SC has delivered a judgment in a recent appeal filed by a person booked under the SC/ST (Prevention of Atrocities) Act for allegedly abusing a Dalit woman in her house.
SC judgment on SC/ST (PoA)act
In this latest judgment related to the SC/ST Act, the Supreme Court has said:
- All types of intimidations or insults to persons belonging to Dalit or tribal communities will not be categorized as an offense under the Scheduled Castes and Scheduled Tribes (Prevention of Atrocities) Act.
- Only insults specifically intended to humiliate the victim for his caste should be tried under the SC/ST act.
What was the case?
- Judgment was delivered in response to the hearing of an appeal filed by a person, booked under the Act for allegedly abusing a Dalit woman in her house.
- The court found that allegations against persons do not fulfill the basic ingredient under the Act that such humiliation should have happened in public view.
- Since the incident occurred within four walls in the absence of the public, he can be tried under ordinary criminal law but not under the SC/ST act.
Evolution of SC/ST (Prevention of Atrocities) Act, 1989
Article 17 of the constitution abolished the practice of untouchability. In line with the constitutional provisions under article 17 and Articles 14, 15 , the untouchability (offenses) Act, 1955 was passed in parliament. In 1976, the act was renamed as protection of the civil rights act.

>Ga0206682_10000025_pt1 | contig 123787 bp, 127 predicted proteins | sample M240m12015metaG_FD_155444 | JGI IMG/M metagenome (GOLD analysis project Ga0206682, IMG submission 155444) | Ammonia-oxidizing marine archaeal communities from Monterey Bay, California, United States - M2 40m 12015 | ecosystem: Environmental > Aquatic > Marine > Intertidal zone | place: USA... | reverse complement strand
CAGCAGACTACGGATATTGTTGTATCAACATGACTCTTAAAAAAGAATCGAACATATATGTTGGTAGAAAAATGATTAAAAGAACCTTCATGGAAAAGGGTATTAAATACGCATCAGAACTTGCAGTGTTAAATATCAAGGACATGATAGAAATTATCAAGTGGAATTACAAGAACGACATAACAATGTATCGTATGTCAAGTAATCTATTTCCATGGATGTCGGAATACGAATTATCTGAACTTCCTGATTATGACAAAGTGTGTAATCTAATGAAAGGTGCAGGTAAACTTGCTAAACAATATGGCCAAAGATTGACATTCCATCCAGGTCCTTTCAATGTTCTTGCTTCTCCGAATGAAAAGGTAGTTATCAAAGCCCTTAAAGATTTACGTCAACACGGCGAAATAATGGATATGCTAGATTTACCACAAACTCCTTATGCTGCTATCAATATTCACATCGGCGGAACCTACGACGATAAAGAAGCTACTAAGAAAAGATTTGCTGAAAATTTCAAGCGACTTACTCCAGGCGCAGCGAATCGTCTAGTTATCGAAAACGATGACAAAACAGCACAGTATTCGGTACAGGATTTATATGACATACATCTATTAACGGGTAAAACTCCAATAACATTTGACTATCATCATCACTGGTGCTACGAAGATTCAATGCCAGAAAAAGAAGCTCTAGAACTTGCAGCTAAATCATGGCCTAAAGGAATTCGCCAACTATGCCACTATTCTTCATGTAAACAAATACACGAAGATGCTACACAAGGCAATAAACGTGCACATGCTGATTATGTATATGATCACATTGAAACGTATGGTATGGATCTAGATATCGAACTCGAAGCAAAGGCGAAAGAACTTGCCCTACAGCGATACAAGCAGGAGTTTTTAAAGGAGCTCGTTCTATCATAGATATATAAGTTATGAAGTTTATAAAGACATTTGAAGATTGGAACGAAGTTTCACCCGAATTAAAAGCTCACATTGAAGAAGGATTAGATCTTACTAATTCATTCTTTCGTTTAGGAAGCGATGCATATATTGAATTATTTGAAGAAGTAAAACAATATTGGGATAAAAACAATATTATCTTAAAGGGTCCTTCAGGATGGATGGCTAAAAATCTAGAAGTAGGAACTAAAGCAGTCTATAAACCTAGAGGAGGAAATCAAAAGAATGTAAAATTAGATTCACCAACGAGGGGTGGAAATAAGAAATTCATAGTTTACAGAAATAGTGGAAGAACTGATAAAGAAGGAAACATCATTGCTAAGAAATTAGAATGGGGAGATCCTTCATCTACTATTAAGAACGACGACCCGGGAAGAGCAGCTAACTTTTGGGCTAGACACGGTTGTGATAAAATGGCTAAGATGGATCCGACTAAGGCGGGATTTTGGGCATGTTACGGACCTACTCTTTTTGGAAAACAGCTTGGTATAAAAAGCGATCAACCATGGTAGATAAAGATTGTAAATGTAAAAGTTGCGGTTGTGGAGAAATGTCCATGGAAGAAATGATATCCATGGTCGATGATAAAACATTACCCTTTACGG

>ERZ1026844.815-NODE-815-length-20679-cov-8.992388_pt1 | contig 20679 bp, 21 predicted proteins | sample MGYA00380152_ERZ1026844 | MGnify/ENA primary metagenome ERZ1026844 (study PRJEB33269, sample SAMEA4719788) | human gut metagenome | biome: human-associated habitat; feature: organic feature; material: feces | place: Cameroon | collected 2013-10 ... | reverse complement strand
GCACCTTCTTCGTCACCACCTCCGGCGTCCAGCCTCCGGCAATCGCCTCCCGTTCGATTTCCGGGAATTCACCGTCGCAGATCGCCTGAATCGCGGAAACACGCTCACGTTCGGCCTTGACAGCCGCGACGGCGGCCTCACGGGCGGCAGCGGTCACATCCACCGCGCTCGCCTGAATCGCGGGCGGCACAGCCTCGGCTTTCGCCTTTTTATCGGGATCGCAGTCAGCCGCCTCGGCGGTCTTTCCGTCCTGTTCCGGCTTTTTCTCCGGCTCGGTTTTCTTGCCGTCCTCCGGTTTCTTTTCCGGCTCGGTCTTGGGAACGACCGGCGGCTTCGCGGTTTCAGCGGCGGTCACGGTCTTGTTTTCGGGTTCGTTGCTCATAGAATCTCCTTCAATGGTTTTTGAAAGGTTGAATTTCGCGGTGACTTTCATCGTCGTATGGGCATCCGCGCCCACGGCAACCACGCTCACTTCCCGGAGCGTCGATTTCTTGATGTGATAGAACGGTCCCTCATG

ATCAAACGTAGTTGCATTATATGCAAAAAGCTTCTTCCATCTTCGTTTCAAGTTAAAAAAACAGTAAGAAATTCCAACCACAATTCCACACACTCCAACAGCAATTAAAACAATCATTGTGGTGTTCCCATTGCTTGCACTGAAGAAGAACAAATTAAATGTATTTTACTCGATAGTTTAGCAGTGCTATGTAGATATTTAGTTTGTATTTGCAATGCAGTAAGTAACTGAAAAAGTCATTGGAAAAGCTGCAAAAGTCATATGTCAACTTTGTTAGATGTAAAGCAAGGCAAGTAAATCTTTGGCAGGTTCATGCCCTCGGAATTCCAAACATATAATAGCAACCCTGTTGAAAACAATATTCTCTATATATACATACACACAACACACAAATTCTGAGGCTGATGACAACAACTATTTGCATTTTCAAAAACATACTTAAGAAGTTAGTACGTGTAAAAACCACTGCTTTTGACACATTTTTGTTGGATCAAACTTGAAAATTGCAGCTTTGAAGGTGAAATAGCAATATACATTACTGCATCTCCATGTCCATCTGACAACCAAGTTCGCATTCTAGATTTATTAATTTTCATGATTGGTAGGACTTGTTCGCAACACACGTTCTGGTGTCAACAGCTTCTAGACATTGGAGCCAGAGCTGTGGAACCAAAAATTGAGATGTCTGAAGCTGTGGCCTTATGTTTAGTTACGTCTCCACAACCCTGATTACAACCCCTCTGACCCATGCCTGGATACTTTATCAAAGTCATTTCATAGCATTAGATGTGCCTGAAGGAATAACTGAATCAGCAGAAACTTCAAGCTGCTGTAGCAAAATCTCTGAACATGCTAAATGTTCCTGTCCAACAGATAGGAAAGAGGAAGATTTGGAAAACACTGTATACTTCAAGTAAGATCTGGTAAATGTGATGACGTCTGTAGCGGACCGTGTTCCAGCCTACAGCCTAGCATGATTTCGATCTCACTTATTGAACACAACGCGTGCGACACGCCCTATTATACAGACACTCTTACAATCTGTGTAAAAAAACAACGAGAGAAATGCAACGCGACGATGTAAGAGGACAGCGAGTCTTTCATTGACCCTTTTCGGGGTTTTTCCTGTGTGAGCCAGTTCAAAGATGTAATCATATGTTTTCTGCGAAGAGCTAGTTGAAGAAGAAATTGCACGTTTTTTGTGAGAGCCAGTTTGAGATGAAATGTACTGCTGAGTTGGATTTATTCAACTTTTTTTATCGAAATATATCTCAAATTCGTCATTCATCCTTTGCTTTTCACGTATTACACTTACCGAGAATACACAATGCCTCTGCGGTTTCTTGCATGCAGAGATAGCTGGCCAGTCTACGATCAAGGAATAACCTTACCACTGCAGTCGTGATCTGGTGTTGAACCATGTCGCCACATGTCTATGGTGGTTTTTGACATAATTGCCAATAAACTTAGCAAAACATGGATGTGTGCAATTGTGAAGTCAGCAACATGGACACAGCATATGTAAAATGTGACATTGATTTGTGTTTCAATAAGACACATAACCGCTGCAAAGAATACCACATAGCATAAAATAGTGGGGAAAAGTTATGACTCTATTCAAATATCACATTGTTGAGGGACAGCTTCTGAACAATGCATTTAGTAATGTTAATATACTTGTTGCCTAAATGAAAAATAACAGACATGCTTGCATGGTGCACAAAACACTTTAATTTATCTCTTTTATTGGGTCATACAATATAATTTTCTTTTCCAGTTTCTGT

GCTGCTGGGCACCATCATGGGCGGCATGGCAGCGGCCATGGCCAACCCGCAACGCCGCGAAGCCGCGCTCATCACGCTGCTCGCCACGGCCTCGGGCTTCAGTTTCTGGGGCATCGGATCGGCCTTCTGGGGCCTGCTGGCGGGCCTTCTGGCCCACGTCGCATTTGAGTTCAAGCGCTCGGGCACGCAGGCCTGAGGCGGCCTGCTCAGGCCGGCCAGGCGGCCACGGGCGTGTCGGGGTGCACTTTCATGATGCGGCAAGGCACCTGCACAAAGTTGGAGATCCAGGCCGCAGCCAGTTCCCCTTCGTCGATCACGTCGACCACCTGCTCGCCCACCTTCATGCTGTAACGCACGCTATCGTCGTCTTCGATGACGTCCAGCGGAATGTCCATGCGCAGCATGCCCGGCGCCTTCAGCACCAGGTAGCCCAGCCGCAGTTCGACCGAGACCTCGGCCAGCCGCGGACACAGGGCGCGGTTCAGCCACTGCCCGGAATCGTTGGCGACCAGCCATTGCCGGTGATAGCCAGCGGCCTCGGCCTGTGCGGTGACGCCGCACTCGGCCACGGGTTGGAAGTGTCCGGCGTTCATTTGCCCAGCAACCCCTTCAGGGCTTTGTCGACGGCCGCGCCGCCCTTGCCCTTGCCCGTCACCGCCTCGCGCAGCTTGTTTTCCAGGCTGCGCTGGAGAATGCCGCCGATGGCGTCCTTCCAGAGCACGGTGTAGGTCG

But due to the ineffectiveness of previous acts, ‘Scheduled Caste and Scheduled Tribe (Prevention of Atrocities) Act, 1989’ was enacted.
SC/ST Act, 1989
Scheduled Castes and Tribes (Prevention of Atrocities) Act 1989, also known as the SC/ST Act, was enacted to protect the marginalized communities against discrimination and atrocities.
- The Act lists various offenses relating to various patterns or behaviors inflicting criminal offenses and breaking the self-respect and esteem of the scheduled castes and tribes community, which includes denial of economic, democratic, and social rights, discrimination, exploitation, and abuse of the legal process.
- Under section 18 of the act, provision for anticipatory bail is not available to the offenders.
- Any public servant, who deliberately neglects his duties under this act, is liable to punishment with imprisonment for up to 6 months.
SC/ST Prevention of Atrocities (Amendment) Act, 2015
Scheduled Castes and the Scheduled Tribes (Prevention of Atrocities) Amendment Act, 2015 was introduced to make the act more stringent with the following provisions:
- It recognized more instances of “atrocities” as crimes against SCs and STs.
- It provided for the establishment of exclusive special courts and special public prosecutors to try offenses under the PoA Act.
- Act defined the term ‘wilful negligence’ in the context of public servants at all levels, starting from the registration of the complaint to dereliction of duty under this Act.
- If the accused was acquainted with the victim or his family, the court will presume that the accused was aware of the caste or tribal identity of the victim unless proved otherwise.
2018 SC judgment
Supreme Court in its Kashinath Mahajan judgment, introduced the following safeguards to the accused under SC/ST act.
- The bar on anticipatory bail under the Act need not prevent courts from granting advance bail if there is no merit in a complaint